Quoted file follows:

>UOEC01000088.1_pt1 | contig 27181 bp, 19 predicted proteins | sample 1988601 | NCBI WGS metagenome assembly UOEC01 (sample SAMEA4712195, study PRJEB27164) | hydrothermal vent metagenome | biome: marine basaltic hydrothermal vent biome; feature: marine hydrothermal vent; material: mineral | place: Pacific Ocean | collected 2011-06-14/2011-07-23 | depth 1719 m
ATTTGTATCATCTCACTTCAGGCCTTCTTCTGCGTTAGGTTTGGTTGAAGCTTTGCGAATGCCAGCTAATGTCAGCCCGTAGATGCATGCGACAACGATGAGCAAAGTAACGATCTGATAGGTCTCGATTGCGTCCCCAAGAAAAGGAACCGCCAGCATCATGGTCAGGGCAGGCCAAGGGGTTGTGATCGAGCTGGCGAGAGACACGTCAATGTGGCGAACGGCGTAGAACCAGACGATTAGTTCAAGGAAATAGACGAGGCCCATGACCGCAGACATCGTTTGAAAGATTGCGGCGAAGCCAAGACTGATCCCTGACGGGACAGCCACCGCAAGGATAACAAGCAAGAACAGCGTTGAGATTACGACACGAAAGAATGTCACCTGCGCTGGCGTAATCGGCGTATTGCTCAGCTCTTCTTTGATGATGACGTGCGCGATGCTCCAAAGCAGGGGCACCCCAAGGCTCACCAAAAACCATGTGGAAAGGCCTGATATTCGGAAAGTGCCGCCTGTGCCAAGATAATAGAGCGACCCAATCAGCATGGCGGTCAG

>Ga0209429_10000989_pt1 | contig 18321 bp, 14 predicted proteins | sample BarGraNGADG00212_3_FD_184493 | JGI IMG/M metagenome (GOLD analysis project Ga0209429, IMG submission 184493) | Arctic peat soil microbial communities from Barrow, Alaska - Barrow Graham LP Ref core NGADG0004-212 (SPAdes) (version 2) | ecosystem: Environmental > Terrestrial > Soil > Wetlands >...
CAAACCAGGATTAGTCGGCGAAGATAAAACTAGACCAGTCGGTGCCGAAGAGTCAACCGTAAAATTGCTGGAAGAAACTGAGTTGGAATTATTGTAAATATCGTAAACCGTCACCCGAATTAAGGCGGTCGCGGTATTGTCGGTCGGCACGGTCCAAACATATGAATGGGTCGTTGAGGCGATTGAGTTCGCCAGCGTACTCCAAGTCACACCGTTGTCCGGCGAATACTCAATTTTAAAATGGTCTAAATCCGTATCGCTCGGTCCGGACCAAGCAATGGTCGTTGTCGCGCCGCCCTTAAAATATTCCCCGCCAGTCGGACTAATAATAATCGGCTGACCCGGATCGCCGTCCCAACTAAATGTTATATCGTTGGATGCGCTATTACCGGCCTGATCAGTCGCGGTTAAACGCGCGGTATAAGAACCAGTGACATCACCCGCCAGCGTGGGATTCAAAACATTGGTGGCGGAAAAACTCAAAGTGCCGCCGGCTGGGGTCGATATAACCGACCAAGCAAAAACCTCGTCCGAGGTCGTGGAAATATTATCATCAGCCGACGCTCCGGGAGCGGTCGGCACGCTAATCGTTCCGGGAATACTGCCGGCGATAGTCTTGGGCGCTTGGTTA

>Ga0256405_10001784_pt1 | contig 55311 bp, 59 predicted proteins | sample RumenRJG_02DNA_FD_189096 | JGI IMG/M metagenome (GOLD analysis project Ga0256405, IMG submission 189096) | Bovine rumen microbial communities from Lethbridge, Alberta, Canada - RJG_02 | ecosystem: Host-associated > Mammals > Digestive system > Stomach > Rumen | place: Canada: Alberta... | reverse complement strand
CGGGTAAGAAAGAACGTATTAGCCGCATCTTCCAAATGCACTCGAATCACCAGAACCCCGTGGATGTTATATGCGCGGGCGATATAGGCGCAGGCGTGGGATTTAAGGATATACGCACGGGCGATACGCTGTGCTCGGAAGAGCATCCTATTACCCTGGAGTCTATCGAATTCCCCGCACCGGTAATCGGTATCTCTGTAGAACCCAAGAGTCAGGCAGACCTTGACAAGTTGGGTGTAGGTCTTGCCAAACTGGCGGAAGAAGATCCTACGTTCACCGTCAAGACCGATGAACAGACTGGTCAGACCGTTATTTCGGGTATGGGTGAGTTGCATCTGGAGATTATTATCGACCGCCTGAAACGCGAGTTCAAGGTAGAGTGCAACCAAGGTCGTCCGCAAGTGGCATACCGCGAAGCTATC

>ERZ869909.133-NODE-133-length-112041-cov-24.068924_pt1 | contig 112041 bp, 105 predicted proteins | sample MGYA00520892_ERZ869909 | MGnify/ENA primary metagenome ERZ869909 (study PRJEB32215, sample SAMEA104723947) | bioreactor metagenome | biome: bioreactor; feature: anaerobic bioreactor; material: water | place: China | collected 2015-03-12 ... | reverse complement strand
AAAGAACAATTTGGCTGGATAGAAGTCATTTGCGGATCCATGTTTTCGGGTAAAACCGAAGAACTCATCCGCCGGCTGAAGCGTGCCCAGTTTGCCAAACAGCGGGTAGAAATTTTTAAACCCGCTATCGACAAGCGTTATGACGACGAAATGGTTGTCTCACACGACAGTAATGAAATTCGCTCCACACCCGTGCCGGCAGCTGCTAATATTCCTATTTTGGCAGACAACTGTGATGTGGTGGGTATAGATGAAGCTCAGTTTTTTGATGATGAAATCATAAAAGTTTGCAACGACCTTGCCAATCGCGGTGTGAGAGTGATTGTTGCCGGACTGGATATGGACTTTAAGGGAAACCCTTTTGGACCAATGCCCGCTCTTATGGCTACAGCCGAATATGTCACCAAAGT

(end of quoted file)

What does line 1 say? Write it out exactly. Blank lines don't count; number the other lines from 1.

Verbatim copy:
>UOEC01000088.1_pt1 | contig 27181 bp, 19 predicted proteins | sample 1988601 | NCBI WGS metagenome assembly UOEC01 (sample SAMEA4712195, study PRJEB27164) | hydrothermal vent metagenome | biome: marine basaltic hydrothermal vent biome; feature: marine hydrothermal vent; material: mineral | place: Pacific Ocean | collected 2011-06-14/2011-07-23 | depth 1719 m